It might be more useful, if not necessarily more true, to think of photography as a narrow, deep area between the novel and film.
‘I don’t tell a complete story through a photograph,’ Hido says, ‘I suggest one.’ Since the release of his first monograph in 2001, an award-winning book titled House Hunting, Todd Hido has brilliantly exploited a rich vein in photography that is hard to define. The photographs in House Hunting are atmospheric and depict middle class homes and small town motels mostly shot at night. There are lights shining from within, and the occasional solitary streetlight illuminates a dirty pile of snow, a broken down car, a fenced in yard. As viewers, we’re neither too close nor too far from the apparent subject.
The popular notion of “the photographer” is someone who acts as documentarian, as witness to events, as truth-teller. And that’s accurate for a non-fiction type of photography. There are no humans depicted in any of the photographs in that first book. Their presence is implied, however, and that implication strikes at the heart of his artistic practice. Hido maken photographs that are “in the vicinity of narrative,” a narrative that is closer to fiction than anything else.
Hido is extremely prolific, and both a student and master of the photobook tradition, as well as of film and pulp pop culture. In his 2013 critically acclaimed series, Excerpts from Silver Meadows, the full narrative implications of his voracious creative energies became apparent. “The calculated juxtapositions of Hido’s photographs on a page or gallery wall,” writes author Katya Tylevich, “smack of beginnings and endings, but because each photograph is broken from a conventional arc, determining whether that arc is tragic, comic or flat-lining altogether depends more on the reader, remarkably, than the author. ... The single-family home with a light on and a car parked in the driveway can be suggestive of domestic monotony as much as of a domestic disturbance.”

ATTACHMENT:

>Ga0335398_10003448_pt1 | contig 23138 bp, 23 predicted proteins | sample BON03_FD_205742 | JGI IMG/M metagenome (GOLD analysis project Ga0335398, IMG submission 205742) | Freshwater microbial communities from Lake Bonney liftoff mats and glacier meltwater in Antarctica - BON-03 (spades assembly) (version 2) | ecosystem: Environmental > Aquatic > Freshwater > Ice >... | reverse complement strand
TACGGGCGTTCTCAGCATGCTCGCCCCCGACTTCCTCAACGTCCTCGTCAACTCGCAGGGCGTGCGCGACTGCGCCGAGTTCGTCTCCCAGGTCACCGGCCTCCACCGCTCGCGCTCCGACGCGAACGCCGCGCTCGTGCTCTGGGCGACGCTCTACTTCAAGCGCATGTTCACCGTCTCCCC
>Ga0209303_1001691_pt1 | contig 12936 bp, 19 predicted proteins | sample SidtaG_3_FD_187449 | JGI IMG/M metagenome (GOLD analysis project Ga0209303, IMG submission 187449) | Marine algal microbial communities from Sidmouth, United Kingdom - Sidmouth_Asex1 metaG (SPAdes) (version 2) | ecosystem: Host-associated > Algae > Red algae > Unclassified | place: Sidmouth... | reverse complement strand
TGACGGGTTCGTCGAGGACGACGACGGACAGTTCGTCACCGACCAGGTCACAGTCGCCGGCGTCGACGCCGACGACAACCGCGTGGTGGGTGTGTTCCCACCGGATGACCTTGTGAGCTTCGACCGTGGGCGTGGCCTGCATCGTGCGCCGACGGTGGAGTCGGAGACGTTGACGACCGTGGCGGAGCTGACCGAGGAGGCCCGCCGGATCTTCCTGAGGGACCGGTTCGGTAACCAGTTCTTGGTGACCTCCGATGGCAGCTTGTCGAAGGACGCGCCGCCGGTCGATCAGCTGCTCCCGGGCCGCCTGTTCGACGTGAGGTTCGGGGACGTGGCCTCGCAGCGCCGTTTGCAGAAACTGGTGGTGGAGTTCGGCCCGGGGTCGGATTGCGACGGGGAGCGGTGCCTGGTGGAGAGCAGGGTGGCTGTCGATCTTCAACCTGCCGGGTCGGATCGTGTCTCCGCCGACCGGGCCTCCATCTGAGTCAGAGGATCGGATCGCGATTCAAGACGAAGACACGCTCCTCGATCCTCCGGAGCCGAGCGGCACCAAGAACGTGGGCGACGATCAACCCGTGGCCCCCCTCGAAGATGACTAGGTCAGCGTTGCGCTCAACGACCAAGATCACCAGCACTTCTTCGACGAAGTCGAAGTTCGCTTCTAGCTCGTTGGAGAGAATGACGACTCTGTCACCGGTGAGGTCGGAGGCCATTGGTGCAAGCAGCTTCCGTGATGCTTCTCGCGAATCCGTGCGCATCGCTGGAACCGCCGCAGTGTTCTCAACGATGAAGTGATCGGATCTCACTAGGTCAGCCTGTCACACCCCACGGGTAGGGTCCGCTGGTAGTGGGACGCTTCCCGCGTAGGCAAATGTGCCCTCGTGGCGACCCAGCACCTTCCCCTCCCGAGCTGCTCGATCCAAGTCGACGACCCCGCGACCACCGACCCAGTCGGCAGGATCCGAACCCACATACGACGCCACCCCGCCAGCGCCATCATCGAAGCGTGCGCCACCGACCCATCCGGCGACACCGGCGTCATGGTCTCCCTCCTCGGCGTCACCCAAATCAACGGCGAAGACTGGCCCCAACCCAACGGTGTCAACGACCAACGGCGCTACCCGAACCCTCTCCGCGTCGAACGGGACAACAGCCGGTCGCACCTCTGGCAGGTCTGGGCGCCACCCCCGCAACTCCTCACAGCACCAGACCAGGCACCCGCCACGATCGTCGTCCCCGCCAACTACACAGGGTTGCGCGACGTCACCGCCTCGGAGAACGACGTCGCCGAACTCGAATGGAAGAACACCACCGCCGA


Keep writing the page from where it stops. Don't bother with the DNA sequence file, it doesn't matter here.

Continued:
The oversized work offered here is a hybrid between an assemblage, a collage, and a page torn from the artist’s sketchbook. It is a unique, uneditioned work, one of a growing series that the artist has produced in recent years, to dazzling effect. The kaleidoscopic array of made and found photographs of cars, neon signs, country roads, blurry street corners, faded book covers, torn notes, and above all the female figure—in this case, his primary muse Khrystyna appears in various guises, at times forlorn, at other times sexed up—all combine to produce an endless layering of place and mood and sends the imagination scurrying down multiple paths at once.
Hido’s work is in the permanent collections of The Whitney Museum of American Art, New York, The Getty Museum, Los Angeles, The San Francisco Museum of Modern Art, the Pilara Foundation, San Francisco, and The Art Institute of Chicago, among others.